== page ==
Angry supporters of a ‘breakaway’ Waiheke Island council stormed out within minutes of the Local Government Commission announcing its rejection of the proposal at a meeting at MORRA Hall in Oneroa today.
Placard-waving supporters of the Our Waiheke proposal commented “absolute disgrace”, “what a farce that was” and “greedie townies” as they left the hall.
Inside the meeting degenerated into chaos as most of the 100-strong audience began chanting and stomping their feet.
Afterwards, lead commissioner for the Auckland reorganisation Geoff Dangerfield said Waiheke lacked the resources to combine the functions of a district and regional council.
Waiheke’s population was about one-fifth of the country’s smallest ‘unitary’ authority, Marlborough.
The commission also rejected a bid from a North Rodney group to separate from Auckland Council.
The commission says this brings to a close the Auckland reorganisation process though Our Waiheke chairman John Meeuwsen said the local group would take some time to consider its options.
Mr Dangerfield said neither a North Rodney Unitary Authority, nor a Waiheke Unitary Authority met “the statutory legislative tests”.
A Waiheke council would not have the resources to effectively carry out its responsibilities, duties and powers, the commission said. “This includes consideration of the necessary capability and capacity as much as financial resources.”
The island’s small population (9000) relative to “the technical scale and scope of regional functions, including those related to large sensitive marine environments,” made the unitary authority proposal “not appropriate”.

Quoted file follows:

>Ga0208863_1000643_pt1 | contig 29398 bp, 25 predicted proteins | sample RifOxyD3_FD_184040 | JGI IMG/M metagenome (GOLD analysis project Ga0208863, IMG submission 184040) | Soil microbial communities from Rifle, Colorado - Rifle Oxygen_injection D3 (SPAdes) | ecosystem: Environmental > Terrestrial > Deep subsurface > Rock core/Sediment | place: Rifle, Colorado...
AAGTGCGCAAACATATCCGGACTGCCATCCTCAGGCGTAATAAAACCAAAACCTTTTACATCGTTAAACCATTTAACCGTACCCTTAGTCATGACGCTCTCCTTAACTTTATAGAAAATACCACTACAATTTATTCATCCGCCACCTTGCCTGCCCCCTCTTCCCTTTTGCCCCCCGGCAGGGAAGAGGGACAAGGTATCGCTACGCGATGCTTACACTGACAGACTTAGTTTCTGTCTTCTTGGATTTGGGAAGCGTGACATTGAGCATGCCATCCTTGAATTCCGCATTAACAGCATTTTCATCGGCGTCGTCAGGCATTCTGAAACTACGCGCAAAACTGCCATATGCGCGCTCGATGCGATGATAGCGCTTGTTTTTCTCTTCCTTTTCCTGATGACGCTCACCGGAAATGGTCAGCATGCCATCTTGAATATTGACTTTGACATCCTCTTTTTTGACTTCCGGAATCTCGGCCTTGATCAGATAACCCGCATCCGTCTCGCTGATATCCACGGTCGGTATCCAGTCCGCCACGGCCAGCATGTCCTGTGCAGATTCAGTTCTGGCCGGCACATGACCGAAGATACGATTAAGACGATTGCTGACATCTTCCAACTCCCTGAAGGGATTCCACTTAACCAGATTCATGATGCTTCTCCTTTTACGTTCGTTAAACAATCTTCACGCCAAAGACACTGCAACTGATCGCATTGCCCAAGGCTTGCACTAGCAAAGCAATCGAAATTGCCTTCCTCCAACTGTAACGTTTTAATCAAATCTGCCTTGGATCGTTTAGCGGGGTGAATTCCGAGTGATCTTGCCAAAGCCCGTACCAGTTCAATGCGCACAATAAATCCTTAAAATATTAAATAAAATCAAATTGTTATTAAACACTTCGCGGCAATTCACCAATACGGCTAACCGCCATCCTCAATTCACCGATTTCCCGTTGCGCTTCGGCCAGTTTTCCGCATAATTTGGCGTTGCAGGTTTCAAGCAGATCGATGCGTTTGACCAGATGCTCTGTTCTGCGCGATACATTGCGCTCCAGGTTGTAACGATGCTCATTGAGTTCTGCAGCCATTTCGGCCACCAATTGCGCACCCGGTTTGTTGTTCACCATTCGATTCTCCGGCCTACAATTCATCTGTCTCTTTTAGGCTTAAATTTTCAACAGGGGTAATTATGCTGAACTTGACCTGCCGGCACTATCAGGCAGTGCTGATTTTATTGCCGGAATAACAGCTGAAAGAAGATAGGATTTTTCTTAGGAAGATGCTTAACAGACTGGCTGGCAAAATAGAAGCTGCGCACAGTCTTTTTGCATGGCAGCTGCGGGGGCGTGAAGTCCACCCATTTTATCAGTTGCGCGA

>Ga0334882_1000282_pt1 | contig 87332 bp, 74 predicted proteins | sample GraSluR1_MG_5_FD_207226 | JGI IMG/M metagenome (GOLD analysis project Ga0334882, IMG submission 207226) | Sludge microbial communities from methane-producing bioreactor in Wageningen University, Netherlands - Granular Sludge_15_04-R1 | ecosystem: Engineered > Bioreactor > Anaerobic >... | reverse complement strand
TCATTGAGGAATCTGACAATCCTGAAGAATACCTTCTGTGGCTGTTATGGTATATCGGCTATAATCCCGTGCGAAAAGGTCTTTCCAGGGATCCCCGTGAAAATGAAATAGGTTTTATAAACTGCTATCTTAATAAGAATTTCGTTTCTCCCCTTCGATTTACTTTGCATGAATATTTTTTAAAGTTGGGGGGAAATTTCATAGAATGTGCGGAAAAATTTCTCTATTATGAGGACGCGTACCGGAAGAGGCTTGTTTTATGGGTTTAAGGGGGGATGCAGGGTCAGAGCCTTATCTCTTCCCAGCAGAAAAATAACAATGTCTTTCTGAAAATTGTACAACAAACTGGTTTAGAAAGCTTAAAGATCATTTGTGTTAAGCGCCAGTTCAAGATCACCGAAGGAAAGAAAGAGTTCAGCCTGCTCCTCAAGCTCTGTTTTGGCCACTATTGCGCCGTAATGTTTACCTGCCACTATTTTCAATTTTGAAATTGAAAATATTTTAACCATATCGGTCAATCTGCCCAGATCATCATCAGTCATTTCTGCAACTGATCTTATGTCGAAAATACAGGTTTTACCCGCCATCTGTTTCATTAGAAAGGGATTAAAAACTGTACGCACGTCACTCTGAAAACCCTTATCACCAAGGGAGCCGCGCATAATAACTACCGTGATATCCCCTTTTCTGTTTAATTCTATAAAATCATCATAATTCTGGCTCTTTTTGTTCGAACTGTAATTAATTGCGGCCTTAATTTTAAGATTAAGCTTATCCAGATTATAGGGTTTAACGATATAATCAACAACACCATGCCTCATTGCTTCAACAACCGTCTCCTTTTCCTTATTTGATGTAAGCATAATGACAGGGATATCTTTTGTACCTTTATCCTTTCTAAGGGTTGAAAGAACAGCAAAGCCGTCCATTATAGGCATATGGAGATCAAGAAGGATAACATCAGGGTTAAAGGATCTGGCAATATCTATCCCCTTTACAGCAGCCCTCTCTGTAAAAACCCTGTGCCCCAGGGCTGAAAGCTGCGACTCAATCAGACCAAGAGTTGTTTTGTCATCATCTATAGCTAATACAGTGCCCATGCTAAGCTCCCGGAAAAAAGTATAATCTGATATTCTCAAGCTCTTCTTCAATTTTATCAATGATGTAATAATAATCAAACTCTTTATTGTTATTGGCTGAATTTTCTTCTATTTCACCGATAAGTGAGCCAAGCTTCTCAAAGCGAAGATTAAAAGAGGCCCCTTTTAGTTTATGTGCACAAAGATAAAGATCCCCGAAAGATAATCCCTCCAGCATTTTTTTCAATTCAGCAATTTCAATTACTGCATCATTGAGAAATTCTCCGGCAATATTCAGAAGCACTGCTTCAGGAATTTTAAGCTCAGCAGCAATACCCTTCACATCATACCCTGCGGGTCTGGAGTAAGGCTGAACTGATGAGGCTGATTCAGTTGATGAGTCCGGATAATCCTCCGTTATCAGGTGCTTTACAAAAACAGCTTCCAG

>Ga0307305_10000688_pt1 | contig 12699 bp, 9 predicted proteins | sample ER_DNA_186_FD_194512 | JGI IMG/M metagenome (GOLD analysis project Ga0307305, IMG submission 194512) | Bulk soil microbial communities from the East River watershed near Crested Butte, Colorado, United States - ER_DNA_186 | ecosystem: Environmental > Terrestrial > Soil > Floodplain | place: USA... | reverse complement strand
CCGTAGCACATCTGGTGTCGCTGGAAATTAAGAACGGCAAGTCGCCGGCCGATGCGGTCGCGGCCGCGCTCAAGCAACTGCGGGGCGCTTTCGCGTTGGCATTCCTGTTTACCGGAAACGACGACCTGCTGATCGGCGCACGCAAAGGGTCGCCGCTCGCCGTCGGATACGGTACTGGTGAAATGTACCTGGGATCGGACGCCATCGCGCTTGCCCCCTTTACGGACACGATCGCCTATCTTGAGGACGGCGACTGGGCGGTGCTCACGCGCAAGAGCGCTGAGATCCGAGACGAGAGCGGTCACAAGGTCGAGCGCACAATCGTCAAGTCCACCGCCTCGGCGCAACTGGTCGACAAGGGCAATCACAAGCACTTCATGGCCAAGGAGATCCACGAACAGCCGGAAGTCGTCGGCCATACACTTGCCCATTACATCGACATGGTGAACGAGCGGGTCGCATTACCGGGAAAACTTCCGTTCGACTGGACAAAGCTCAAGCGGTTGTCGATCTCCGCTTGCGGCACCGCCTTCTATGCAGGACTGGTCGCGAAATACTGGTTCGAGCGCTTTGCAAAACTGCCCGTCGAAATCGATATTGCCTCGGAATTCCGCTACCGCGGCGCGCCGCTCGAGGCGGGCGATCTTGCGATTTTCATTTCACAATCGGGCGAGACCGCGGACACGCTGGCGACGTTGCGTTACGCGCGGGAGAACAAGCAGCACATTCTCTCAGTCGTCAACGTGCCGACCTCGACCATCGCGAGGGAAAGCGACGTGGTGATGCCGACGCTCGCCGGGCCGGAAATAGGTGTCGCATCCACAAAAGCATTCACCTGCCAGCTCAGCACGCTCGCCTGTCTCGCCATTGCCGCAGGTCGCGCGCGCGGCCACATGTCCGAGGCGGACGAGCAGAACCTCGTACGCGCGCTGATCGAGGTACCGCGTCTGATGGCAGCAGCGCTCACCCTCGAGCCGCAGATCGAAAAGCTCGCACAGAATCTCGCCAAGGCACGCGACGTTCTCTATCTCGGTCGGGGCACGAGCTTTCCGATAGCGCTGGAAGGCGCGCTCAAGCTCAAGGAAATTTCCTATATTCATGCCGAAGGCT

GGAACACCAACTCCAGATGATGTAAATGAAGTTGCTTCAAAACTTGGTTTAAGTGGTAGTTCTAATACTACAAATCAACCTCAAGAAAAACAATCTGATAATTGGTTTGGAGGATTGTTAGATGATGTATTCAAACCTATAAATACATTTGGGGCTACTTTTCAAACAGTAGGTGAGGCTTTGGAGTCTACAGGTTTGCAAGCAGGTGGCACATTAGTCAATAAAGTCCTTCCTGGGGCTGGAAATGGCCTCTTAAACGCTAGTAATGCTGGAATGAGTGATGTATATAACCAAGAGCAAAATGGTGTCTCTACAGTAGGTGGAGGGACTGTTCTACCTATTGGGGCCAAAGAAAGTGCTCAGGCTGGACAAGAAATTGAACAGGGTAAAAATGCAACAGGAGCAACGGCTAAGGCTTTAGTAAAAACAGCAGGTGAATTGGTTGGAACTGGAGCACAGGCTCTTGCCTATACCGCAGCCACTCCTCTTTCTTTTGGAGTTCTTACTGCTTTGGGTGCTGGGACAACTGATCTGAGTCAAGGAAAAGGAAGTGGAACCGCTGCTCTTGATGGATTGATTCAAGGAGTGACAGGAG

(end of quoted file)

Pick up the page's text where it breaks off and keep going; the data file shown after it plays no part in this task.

To be considered ‘reasonably practicable’, the commission must be satisfied that a standalone council would have sufficient resources, an area appropriate to its role, contain distinct communities of interest and be able to deal effectviely with flooding and water management issues. The most critical consideration was access to the resources needed to undertake all the duties of a unitary authority, the commission said in a statement.
“While smaller councils are likely to have lower unit costs for some functions, such as general corporate overheads, there are some areas where they could face significant diseconomies of scale, such as on many of the environmental regulation and management responsibilities of a unitary authority.”
Both proposed unitary authorities would have significant challenges recruiting and retaining professional specialist staff to deliver their statutory functions.
“We recognise that people do feel strongly about local government in their respective districts and some consider there to be significant shortcomings,’’ Mr Dangerfield said. “However, the commission does not consider structural change as set out in the applications will best promote the purpose of local government for the respective communities.
He told Gulf News the commission would consider making future recommendations to Auckland Council on how it could improve relationships with Waiheke and North Rodney residents.
Our Waiheke applied to the commission in December 2015 to form a unitary authority separate to Auckland Council.
In August, a financial analysis by consultants Morrison Low predicted worsening deficits and rate rises of up to 43 percent if the proposal went ahead.
Mr Dangerfield said that analysis had since been peer reviewed and the commission believed the impact on rates would have been closer to an 8 per cent rise.